I’ve been going to Ireland since I was four years old. I know all the places I write about. The settings are real places in County Mayo including Cong, Ashford Castle, Clare Island, and Turlough village. Each of these places is unique but they also share a richness of beautiful landscapes and Irish history. These places drip with atmosphere. There are legends, dark, brooding woods, treacherous cliffs that end in the deep blue waters of the Atlantic Ocean, ancient round towers, and sunken cemeteries.

I’ve gone on walks and hikes in these places. Always with some kind of map or trail guide in hand. So, I wanted my series to include a map for each Star O’Brien book. And it does.

Get a copy of a map to go with your Star O’Brien book

Subscribers to my email list receive a copy of a map to go with each book along with commentary from the amateur sleuth, Star O’Brien. For example, the map that goes with “Death at Ashford Castle” is a map of the walk in Cong Woods, including annotations related to the mystery's inciting event.

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Autumn Days in Ireland

And all at once, summer collapsed into fall.

Oscar Wilde

September 1 marks the beginning of autumn in Ireland. It's a time when the weather can be beautiful. Cooler but not too cool. Or blustery towards the evening. All good as far as I'm concerned whether it's a walk along Barney Road in French Hill or a hike along the Wild Atlantic Way.

Sheep grazing in a field.
Field along Barney Road, French Hill

Season of mists and mellow fruitfulness….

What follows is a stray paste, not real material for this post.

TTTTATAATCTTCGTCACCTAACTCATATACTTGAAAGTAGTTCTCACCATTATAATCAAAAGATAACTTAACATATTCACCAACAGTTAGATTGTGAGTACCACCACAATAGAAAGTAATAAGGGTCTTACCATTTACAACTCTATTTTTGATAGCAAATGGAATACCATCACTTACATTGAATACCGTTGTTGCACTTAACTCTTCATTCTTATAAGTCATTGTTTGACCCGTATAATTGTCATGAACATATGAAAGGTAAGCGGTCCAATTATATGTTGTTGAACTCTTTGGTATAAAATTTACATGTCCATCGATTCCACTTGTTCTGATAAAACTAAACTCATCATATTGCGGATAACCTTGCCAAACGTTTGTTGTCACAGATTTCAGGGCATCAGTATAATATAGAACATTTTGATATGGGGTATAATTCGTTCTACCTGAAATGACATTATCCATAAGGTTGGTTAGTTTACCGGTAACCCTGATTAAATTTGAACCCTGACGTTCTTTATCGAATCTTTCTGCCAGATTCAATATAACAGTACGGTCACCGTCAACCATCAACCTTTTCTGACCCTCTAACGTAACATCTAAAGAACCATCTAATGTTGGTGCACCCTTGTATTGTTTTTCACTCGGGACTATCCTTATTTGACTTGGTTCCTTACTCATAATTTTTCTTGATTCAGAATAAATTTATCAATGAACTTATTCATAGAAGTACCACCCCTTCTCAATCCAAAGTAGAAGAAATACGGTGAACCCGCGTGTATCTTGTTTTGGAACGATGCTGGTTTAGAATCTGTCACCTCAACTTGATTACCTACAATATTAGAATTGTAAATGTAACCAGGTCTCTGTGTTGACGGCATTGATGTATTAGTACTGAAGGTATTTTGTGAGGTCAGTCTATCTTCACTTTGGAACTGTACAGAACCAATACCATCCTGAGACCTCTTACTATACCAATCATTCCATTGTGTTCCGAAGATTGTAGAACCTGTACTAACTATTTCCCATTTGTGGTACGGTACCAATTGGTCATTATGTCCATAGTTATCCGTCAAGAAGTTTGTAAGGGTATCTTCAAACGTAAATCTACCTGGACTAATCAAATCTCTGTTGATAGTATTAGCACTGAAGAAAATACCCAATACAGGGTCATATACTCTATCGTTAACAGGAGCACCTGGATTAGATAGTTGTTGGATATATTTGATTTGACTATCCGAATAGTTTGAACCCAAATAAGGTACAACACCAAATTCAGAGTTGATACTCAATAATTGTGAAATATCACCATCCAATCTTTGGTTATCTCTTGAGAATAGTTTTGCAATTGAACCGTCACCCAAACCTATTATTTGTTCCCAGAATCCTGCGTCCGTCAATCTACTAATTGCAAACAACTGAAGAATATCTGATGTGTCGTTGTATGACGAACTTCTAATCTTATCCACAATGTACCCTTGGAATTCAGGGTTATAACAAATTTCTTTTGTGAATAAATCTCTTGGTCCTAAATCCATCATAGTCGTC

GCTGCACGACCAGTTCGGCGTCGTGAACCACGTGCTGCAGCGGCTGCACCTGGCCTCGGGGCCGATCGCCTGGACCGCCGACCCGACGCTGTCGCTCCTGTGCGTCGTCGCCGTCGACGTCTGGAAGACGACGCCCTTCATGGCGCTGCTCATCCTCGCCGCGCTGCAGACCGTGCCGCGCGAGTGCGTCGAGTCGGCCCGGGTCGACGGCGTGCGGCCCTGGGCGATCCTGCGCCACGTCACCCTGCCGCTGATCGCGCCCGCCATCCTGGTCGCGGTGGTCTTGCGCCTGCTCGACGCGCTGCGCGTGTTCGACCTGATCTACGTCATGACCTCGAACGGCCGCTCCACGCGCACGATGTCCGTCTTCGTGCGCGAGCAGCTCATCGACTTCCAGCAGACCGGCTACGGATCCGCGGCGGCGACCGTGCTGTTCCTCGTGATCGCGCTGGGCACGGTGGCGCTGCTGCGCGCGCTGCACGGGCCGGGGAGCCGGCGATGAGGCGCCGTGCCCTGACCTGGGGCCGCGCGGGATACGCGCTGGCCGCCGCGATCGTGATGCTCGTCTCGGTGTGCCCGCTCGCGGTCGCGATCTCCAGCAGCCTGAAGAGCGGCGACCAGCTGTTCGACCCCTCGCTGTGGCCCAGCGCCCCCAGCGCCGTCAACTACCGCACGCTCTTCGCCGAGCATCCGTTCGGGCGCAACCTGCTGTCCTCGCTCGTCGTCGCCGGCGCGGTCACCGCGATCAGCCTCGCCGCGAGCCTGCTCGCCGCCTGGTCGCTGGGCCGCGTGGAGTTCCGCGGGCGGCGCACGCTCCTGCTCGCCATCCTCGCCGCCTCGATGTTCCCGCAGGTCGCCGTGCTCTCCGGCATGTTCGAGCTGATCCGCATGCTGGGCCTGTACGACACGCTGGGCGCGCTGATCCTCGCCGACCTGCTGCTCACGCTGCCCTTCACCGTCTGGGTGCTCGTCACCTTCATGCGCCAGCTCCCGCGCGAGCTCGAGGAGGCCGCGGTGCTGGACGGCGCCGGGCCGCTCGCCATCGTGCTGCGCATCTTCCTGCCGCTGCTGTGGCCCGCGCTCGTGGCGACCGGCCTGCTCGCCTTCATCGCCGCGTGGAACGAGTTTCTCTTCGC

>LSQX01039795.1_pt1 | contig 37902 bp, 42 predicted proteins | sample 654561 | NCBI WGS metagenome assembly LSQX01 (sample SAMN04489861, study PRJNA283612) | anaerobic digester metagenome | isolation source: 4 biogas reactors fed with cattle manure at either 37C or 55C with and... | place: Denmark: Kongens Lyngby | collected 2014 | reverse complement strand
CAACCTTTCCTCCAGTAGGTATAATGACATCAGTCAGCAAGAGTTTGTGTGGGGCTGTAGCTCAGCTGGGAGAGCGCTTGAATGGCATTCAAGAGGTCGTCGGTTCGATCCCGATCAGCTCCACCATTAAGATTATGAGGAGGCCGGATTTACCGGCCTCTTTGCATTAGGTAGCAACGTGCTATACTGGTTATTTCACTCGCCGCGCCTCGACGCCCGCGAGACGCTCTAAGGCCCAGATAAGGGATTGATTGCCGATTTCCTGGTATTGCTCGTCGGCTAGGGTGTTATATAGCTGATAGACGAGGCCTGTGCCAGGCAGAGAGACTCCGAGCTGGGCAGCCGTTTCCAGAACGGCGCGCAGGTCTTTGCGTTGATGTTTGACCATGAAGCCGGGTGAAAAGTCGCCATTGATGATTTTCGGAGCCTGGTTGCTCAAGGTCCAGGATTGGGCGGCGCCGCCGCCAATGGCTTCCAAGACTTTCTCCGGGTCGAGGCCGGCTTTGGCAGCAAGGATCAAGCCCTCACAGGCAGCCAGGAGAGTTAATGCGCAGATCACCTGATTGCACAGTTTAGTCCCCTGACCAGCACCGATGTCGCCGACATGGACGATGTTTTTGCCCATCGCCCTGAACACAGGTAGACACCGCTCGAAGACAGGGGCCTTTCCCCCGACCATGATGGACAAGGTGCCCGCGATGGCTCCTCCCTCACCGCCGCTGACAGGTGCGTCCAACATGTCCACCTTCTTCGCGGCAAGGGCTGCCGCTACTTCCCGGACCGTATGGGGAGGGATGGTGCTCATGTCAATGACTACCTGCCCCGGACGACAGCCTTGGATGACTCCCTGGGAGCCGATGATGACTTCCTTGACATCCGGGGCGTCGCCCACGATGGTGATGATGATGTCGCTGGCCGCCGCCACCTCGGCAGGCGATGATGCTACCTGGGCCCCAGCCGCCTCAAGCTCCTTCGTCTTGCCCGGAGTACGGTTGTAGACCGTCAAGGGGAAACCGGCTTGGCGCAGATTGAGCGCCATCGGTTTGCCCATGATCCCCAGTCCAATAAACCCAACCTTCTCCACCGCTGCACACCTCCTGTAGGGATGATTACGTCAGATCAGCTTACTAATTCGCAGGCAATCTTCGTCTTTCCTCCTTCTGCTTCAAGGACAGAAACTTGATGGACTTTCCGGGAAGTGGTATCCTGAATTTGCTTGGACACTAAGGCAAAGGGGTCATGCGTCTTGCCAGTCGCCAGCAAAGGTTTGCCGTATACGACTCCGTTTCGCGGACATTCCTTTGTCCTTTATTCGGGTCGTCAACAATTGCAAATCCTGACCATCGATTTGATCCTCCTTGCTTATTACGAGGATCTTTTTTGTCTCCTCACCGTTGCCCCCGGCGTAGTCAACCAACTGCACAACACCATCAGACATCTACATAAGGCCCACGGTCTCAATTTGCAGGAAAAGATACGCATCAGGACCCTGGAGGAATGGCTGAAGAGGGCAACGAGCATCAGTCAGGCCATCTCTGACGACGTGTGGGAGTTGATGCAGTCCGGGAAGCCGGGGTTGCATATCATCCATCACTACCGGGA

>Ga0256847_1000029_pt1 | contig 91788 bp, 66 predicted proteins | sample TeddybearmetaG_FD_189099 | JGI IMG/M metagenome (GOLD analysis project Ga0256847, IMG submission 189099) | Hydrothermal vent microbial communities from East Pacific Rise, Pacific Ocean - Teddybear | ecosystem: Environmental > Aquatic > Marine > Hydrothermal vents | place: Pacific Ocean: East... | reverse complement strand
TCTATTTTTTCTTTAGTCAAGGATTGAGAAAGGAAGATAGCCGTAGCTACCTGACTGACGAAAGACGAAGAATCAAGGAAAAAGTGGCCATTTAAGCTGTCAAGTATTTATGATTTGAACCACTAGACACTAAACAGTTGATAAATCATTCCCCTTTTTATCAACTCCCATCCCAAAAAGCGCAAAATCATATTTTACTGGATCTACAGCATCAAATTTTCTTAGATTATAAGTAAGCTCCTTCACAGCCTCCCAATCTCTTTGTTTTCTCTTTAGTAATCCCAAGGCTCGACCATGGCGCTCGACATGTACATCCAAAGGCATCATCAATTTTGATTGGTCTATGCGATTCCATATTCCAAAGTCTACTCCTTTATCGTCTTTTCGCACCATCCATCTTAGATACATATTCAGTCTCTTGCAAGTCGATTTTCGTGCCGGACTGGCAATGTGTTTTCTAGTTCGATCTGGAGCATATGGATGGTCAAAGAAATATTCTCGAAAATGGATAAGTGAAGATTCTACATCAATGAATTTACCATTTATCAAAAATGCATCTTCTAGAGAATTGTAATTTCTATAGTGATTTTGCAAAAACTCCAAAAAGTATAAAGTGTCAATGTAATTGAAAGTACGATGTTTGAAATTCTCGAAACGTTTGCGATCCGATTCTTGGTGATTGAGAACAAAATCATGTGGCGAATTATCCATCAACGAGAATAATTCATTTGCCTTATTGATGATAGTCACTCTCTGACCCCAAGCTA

John Keats – “Ode to Autumn”

It is autumn again. And as I look at a version of this post from a year ago, I am thinking about the passage of time and seasons. We've all been hit by the pandemic – some of us in very tragic ways. One year ago, I posted a blog message about the autumn season in Ireland. I was feeling melancholy about the fact that a year had passed since I'd been in Ireland.

Here I am again, another year has zipped by without a trip across the pond. Mostly because of the pandemic and caution about putting Bill at risk. Here's a picture of Bill from September 2019 at Café Rua on Spencer street for coffee (that's for me) and a sweet for my sweet, Bill.

Bill at Cafe Rua

The 2019 trip was a wonderful 10 days, seeing my cousins and friends. And, the lovely book signing, for the first book in my series, at the Castle Book Shop in Castlebar, County Mayo.

So much has happened in the last year. We moved my mom, who has dementia, here to Florida so that she can be near me. Bill's ability to see and comprehend diminishes each day. But I'm still grateful, we've managed to avoid coming down with the virus. We still have each other. This is a picture of the three of us having lunch a few weeks ago.

Lunch with Bill and Mom

Time is passing as Keats meant when he wrote his Ode to Autumn. Autumn is beautiful but it also marks the passage of time. We are spinning through the seasons and hopefully soon we will have spun through the pandemic. Some days, it seems like more than two years have gone by. I have to remind myself what time of year it is, especially here in Florida where it is easy to think you are living in perpetual summer. Just today I put out my fall decorations and table cloth to mark that it is October, that time is passing, and we will move forward.

A gentle reminder that is is Fall in spite of 90 degree weather